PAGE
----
Canuck tells the truth

CANADA HAS socialized medicine. It works well at times and at other times, it does not. Leftist Americans are fond of pointing to Canada as something to be copied, healthcare-wise. Those same people enjoy citing Sweden’s “democratic socialism” as worthy of imitation. Bernie Sanders is one of those people. He is a dim bulb.

I have addressed Sweden at least twice in the past. The first time was in 2016 when the disastrous effects of open borders was addressed. That is worth revisiting. More recently, I looked at Swedish socialism, which is a myth. You can revisit that right here.

Open borders has been a disaster for Sweden, and their socialism doesn’t exist. They did give it a relatively brief try years back till they realized their error and corrected it.

But today’s topic is healthcare, specifically Canada’s. The Canucks have one sort of problem with healthcare, and the United States has another.

As I’ve mentioned often, Mexico’s healthcare system is the superior of the three. We have a government-run system, which serves poor folks fairly well, and we  have a private system, which is excellent, but you must pay, but not nearly what you pay above the border. Our government system has worsened since the nincompoop, populist president who goes by AMLO took office 16 months ago.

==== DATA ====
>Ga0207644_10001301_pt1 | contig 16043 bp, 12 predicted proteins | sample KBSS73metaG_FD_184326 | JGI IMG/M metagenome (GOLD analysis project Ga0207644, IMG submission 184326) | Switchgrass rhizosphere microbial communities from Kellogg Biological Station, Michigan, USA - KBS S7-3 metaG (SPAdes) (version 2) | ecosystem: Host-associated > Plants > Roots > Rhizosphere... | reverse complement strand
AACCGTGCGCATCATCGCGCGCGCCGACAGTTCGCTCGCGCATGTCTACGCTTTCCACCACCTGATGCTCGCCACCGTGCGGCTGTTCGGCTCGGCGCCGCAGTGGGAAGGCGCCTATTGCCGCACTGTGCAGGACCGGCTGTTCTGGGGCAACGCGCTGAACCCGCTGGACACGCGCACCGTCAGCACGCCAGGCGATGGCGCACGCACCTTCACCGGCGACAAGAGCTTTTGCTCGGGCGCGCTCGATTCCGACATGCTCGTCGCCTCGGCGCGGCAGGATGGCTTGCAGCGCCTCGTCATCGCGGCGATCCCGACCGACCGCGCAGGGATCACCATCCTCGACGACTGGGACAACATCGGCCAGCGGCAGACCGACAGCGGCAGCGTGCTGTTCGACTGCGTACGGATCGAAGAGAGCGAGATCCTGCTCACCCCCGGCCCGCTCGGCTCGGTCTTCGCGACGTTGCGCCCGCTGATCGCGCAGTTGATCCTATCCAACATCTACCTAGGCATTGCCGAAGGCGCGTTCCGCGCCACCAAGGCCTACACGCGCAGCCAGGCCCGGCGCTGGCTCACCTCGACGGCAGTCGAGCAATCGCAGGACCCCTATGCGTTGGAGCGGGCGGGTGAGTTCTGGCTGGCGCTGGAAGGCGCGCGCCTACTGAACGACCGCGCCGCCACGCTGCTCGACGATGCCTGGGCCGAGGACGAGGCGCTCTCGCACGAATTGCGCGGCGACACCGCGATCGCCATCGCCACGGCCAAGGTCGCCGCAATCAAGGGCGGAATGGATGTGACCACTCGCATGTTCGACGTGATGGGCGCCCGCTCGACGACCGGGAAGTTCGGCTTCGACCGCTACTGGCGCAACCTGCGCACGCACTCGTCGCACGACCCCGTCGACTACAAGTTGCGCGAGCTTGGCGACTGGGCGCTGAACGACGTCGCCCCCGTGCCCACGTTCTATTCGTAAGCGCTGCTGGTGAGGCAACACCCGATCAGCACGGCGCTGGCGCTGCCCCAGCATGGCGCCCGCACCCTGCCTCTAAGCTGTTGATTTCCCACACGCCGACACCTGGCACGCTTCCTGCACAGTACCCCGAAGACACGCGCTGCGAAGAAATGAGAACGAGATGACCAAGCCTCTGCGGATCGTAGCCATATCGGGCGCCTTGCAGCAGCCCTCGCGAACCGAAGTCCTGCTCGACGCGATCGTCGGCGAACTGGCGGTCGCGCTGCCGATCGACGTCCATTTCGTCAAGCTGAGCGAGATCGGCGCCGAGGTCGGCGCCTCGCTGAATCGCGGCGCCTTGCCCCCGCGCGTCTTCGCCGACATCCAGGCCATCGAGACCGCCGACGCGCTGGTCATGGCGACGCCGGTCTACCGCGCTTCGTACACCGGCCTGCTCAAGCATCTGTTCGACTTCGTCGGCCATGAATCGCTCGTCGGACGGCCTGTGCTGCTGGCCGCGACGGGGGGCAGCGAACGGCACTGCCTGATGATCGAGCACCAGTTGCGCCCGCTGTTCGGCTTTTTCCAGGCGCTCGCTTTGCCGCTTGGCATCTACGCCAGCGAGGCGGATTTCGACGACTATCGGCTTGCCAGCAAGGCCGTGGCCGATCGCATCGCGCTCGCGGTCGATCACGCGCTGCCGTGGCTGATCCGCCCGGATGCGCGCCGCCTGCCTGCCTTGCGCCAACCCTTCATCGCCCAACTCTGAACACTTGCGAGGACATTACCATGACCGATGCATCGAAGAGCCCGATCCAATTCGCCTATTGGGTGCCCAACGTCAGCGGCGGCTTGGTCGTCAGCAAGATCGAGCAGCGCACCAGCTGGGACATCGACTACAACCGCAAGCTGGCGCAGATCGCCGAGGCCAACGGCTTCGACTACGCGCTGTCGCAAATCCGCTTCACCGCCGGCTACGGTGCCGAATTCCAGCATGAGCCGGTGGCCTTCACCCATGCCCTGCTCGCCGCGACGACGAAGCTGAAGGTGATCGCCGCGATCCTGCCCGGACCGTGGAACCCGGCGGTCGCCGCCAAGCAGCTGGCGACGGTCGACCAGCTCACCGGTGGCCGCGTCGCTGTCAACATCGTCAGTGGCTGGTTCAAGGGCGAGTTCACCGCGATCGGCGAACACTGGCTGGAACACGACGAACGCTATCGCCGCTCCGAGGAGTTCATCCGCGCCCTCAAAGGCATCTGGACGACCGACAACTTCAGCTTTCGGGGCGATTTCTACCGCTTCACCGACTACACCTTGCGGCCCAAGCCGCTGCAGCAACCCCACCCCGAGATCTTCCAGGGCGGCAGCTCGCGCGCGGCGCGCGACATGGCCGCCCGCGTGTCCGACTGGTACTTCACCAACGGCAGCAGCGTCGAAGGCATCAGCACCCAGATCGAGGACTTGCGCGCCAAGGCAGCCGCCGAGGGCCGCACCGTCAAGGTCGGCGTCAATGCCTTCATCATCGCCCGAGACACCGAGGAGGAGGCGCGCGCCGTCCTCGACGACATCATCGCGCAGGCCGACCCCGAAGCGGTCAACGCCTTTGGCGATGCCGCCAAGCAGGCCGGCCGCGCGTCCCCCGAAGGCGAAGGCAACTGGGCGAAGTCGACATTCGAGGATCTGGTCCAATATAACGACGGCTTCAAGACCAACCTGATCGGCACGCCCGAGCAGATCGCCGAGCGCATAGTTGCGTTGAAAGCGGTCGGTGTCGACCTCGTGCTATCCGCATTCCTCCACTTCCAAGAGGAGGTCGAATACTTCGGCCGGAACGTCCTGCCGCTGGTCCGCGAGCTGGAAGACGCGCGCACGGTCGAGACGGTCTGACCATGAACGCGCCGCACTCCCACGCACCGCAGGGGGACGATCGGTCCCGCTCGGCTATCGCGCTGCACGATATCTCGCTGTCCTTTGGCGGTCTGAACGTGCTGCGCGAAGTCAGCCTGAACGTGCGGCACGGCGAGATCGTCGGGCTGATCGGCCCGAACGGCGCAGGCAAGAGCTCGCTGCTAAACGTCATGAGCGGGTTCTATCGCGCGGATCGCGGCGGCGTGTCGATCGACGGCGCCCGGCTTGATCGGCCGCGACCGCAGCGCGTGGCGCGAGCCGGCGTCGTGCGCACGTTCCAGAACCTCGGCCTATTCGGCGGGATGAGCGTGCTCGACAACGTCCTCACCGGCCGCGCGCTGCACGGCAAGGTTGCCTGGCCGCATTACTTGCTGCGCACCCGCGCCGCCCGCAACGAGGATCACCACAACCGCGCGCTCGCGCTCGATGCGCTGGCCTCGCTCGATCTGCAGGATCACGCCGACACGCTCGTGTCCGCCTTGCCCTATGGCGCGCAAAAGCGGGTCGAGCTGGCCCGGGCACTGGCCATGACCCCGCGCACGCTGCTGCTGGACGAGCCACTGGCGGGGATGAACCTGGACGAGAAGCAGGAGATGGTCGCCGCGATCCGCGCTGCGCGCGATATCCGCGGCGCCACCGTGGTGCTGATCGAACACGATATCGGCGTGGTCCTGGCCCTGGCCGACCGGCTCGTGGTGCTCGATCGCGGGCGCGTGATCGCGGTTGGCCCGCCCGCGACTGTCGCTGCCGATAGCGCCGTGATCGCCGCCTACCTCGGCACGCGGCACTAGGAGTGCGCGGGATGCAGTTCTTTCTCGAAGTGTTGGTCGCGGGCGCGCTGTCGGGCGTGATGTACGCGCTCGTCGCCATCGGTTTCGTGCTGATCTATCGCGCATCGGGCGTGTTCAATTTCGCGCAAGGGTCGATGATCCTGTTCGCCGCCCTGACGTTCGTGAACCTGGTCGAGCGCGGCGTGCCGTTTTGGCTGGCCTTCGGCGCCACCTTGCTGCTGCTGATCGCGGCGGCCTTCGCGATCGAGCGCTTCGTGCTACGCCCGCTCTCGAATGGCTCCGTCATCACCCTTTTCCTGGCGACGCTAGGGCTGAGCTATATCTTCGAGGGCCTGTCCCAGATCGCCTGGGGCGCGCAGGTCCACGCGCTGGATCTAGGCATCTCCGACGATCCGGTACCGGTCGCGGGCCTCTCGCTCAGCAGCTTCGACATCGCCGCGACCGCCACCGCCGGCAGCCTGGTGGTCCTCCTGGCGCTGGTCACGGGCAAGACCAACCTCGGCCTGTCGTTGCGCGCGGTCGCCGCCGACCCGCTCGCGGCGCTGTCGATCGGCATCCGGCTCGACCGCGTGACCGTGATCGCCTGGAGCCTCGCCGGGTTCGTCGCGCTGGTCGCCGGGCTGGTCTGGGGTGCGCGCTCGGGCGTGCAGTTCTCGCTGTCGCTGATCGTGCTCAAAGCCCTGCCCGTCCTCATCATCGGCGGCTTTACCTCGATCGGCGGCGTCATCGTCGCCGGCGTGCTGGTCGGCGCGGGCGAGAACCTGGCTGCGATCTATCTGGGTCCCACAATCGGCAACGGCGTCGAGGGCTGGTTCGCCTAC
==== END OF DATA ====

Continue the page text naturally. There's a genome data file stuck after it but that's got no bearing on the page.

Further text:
And quite a few lower-income Mexicans use the private system. That’s how inexpensive it is, thanks to competitive capitalism.

AMLO vowed to give us a system like Canada’s. But what he’s given us so far is a worse government system. The private system still works nicely, however.

20 thoughts on “Canuck tells the truth

  1. In March of last year we ordered a Chinese dinner from a local restaurant. While in conversation I swallowed a piece of pork which got wedged in my throat. I tried various things to shift it, and my wife made a futile attempt at the Heimlich manoeuvre. I could talk but couldn’t swallow, and eventually I went to the ER at 2 a m. After filling out a few minutes of paperwork and handing my card over, medical, not credit. I was seen to. After trying various things to shift it failed, I stayed overnight and next morning had an operation to clear the obstruction.

    All my meds, the overnight stay and the short OP and anaesthetist and surgeon all covered under the magic card. I had a meeting with the surgeon a few days later, and she said while I was under they did several tests to get an idea of my health and all was okay. All covered!

    Like yourself, my eldest son is a journalist, editor. etc., for a news radio station in Vancouver. His girlfriend had an accident last year. Her Mercedes aquaplaned into a tree. It was a total write-off, and they had to cut her out of it as well, went by Helijet to hospital. She was lucky. She had two collapsed lungs, broken pelvis, broken thigh, multiple broken ribs, broken jaw and arm. Obviously, she was placed in a controlled coma until they could operate. All her operations (seven), her three-month hospital stay and all her support and therapy were covered.